Tag Archives: EDI and B2B Integration

Important Changes for X12 Version 5010 HIPAA Transactions

In my last blog I discussed the final rule adopting X12 Version 5010 for HIPAA transactions.  There are key differences that should be noted besides the many changes to segments and elements.  Three of the important changes for version 005010 are Version/industry group ID (GS08), ST03 element, and the 999 Implementation Acknowledgment.  The three sections to follow will address each of these areas. Continue reading

Fundamentals of the EDI Shipping Notice

Traditional EDI integration, in its’ simplest form, involves an exchange of core business transactions between two trading partner entities. The Shipping Notice or “ASN” (the “A” being for “Advanced”, although that’s not always the case) is a type of electronic document that is sent (for example) from a supplier (manufacturer) to a buyer, and precedes the shipment (and arrival) of products at the buyer’s location.  The products on the shipment would represent one or more purchase orders made by the buyer of the supplier, often combined into a single shipment.  The ASN notifies the buyer of the contents of the shipment; the buyer reconciles the received products against original purchase orders by using the ASN.  Primary advantages include the improvement of the ordering cycle and improved efficiencies in managing stock.

The Electronic Data Interchange (EDI) X12 document associated with the ASN is the 856. This transaction is structured using Hierarchical Levels (HL) where each level represents shipping and packaging levels.  For example, a shipment might consist of one or more orders; each order might have one or more cartons; each carton might have one or more items; and so on.  The ASN will detail contents of a shipment goods and contains information specific to the order, product descriptions and attributes, physical characteristics, type of packaging, markings, carrier information, configuration of goods within the equipment, and/or many other specifics to the shipment and representing purchase orders.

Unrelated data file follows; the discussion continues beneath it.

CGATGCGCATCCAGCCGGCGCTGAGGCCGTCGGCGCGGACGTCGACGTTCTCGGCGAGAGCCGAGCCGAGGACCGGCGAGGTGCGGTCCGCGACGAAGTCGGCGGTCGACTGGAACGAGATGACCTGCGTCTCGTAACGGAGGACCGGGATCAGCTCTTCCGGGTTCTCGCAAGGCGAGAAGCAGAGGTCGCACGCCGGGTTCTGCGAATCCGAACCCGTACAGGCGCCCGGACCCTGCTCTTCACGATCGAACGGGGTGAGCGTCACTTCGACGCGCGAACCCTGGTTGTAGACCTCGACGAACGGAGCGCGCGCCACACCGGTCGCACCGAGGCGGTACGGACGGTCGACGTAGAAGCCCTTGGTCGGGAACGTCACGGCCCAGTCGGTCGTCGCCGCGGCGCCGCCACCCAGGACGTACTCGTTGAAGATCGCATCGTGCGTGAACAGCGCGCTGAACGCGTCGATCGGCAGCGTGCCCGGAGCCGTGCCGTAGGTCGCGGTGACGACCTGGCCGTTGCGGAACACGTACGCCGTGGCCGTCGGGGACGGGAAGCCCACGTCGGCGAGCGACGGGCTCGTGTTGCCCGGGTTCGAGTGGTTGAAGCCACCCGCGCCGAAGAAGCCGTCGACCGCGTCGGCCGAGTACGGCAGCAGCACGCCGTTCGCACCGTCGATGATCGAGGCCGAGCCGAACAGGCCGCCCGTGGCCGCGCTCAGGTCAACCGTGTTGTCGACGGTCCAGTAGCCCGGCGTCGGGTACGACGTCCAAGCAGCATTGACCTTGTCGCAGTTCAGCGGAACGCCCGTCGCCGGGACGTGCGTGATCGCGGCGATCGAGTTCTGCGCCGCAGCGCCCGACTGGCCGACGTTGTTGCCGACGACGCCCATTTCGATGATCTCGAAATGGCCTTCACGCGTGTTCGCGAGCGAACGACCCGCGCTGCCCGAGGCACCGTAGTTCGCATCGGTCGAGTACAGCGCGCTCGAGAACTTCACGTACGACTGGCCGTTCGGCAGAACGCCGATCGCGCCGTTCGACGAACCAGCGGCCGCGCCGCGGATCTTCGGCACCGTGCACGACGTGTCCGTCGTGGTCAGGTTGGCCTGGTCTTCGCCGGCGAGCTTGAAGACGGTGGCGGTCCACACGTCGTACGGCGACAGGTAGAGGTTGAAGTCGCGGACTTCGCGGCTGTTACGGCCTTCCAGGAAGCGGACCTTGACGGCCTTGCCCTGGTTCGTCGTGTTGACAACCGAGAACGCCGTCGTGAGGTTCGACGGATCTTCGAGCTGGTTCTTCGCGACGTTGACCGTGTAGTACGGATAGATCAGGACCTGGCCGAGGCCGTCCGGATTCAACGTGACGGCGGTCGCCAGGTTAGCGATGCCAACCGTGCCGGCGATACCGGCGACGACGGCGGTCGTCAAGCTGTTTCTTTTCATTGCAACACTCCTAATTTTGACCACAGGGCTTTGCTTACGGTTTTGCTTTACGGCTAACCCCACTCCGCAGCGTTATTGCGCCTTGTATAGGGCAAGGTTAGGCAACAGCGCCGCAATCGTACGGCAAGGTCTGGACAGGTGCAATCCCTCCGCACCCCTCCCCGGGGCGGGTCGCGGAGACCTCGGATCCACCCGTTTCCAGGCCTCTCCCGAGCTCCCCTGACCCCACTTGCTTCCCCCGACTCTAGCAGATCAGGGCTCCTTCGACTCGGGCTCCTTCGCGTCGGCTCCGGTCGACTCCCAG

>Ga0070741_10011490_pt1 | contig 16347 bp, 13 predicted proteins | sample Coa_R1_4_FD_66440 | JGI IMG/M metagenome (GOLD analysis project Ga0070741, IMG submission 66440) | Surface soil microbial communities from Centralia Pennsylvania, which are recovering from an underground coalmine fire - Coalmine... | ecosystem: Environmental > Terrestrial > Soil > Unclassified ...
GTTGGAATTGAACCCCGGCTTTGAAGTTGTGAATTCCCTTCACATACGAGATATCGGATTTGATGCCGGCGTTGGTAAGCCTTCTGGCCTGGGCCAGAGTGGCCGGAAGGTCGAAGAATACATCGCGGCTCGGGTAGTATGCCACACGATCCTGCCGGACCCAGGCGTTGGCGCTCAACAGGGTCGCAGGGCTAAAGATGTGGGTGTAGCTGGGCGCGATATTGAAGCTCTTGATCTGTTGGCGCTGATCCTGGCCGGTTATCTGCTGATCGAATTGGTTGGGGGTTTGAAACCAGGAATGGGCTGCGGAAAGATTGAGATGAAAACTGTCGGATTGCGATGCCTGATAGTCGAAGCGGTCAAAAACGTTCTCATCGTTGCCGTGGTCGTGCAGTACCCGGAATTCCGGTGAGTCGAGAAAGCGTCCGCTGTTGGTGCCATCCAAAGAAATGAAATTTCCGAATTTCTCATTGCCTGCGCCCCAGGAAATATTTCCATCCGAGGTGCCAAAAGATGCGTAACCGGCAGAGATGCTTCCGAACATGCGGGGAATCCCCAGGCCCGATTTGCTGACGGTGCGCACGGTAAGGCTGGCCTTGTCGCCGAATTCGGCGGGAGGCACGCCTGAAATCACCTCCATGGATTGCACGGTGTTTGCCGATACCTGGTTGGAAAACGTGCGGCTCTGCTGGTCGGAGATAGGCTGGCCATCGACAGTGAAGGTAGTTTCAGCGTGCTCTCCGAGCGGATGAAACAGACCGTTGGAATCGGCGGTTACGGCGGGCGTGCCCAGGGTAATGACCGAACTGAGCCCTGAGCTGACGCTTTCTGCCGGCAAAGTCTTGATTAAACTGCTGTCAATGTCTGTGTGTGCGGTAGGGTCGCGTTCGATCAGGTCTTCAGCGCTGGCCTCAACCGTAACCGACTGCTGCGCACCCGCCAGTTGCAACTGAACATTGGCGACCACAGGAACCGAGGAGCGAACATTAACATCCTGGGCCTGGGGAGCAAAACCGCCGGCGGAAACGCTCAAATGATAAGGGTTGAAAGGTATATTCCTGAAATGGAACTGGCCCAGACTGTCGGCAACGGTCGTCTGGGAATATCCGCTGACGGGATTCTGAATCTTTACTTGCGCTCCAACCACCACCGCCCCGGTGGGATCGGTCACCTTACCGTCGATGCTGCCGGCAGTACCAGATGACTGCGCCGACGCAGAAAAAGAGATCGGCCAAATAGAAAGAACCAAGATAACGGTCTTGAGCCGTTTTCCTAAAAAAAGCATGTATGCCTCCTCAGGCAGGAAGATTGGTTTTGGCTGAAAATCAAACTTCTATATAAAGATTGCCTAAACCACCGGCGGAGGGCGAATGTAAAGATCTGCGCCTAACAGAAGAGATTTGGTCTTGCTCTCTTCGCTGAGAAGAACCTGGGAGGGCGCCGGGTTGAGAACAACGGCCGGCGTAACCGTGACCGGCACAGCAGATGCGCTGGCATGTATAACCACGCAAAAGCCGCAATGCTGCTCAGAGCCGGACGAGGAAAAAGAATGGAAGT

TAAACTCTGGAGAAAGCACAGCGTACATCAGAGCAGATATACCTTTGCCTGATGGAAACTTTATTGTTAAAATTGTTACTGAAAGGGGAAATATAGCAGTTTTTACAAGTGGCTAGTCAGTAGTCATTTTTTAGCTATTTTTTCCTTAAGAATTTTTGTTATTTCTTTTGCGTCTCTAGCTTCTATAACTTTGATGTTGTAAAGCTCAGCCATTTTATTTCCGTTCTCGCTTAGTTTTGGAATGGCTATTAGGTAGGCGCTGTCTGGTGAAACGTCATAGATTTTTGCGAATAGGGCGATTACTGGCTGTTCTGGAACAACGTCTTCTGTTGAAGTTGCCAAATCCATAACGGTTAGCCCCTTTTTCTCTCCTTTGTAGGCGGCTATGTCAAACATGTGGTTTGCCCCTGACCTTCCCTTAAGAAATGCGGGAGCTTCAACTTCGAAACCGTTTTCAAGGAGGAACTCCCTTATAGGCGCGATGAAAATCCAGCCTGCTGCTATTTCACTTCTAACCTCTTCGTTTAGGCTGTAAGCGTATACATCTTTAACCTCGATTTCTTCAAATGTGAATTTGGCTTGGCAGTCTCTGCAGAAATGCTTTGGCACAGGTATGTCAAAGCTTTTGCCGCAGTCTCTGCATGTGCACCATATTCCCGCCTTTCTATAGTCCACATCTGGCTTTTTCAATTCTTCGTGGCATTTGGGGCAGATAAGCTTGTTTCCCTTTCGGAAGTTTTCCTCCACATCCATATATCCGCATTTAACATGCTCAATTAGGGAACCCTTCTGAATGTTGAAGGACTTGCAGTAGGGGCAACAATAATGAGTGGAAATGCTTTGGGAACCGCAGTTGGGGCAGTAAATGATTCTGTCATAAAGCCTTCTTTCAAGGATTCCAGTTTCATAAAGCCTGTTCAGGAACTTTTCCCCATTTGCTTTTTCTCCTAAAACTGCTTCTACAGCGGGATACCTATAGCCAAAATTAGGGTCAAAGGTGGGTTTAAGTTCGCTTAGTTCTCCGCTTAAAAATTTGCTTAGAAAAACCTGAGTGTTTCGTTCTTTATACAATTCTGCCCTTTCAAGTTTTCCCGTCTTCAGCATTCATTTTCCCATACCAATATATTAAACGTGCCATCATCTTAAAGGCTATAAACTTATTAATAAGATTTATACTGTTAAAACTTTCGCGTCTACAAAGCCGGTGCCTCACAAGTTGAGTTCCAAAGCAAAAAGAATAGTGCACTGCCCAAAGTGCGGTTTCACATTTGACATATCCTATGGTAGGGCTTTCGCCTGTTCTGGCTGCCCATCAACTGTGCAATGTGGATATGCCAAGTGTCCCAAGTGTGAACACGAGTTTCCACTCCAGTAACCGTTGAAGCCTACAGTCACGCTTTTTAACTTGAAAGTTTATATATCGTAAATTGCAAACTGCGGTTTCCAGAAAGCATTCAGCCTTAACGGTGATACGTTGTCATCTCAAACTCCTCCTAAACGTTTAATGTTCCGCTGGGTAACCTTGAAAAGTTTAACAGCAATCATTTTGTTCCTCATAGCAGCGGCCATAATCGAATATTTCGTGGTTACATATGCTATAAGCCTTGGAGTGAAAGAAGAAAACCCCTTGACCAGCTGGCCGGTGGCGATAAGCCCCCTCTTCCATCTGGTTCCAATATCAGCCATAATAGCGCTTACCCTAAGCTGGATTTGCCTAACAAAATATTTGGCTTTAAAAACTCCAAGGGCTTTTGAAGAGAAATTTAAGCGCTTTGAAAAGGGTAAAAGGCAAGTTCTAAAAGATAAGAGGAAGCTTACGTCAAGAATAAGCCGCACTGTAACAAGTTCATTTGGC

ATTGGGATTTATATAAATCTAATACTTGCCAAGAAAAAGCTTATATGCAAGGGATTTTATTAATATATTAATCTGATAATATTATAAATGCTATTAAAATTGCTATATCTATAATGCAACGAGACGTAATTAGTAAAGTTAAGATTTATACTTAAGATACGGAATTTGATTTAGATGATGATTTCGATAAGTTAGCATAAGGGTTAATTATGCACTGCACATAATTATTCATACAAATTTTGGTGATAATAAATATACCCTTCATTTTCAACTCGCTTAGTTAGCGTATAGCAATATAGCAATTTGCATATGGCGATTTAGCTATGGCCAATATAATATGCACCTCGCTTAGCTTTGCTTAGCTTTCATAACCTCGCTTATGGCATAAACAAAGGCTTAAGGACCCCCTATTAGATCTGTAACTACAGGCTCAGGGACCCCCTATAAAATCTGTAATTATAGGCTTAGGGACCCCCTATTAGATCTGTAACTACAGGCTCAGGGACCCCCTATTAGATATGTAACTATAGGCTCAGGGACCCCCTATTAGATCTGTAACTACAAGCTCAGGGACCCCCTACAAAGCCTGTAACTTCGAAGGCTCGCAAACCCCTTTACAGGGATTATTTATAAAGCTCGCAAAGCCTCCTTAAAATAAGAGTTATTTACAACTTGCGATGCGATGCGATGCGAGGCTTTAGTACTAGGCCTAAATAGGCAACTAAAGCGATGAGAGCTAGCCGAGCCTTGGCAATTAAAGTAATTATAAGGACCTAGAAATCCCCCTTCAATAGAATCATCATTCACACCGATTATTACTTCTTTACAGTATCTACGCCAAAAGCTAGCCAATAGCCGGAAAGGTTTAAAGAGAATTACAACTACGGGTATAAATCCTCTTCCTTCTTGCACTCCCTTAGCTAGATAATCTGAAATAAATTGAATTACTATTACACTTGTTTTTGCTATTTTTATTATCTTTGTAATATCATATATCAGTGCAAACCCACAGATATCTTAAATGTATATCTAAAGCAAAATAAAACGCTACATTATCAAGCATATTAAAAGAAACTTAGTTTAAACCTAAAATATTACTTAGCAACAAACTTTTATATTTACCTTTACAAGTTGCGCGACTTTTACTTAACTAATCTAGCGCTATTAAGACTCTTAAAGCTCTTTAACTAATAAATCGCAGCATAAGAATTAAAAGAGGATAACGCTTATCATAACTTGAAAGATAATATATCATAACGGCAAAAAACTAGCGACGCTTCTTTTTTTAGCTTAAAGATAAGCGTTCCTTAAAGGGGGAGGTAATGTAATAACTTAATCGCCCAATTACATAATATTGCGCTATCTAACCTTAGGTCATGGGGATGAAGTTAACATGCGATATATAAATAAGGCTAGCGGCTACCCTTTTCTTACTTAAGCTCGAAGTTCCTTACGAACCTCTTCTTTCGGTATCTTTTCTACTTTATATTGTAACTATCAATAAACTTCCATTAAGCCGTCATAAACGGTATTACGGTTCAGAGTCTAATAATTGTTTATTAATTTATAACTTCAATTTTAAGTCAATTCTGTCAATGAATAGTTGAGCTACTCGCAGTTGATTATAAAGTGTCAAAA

This information is generally sent electronically at (or about) the time the physical shipment departs, as it must arrive prior to the actual shipment. This makes it possible for the trading partner to review all ASN data before the physical shipment actually arrives, allowing them to schedule the receipt at the distribution center and identify any possible shortages from the shipment.  Technology also exists making it possible to scan the incoming shipments, which would then update inventory and reconcile the purchase order(s) saving manual time and effort, and ultimately saving money. Automation and integration of these various processes provides advantages with business logistics. As one might expect, for all of this to function as intended the ASN must contain accurate data.  Just as accurate data and synchronized ASN processes will provide efficiencies in the movement of products, inaccurate data and/or untimely processes can result in lost revenue and potential customers.

While the ASN is not a mandatory transaction for trading partners, it can be a very useful tool in shipping and receiving systems.  If implemented properly and completely, it can reduce supply chain and administrative costs by utilizing automated integration to all systems within an organization.

The 997: It’s More “Functional” Than You Might Think

For many EDI analysts, the “997 Functional Acknowledgment” [EDI transaction] is a necessary, but little observed, piece of the overall EDI process…one that informs recipients that an EDI transaction has been received.  But, there is much more to the 997 than you might think as it is, after all, called a “Functional” Acknowledgement.  So what exactly are its’ functions?

The 997 acknowledges receipt of one or more transactions; it reports specifically based on X12 Syntax (not backend application) data compliance.  The 997 (could) use up to a total of six different segment types in the “body” of the transaction (between the ST and SE segments), and is dependent on the level of detail being reported.  At minimum, the AK1 (Functional Group Response Header) and AK9 (Functional Group Response Trailer) segments must be present.  These simply report that a specific Functional Group (GS/GE envelope) has been received.  This segment pair also includes the number of transaction sets received and accepted [e.g. Accepted, Accepted with Errors, or Rejected].  This is considered a simple or “Summary” 997 since it references an entire group of transactions (e.g. IN-Invoices) rather than to individual transactions (e.g. 810-Invoices). Continue reading

Why is Testing so Critical for Production?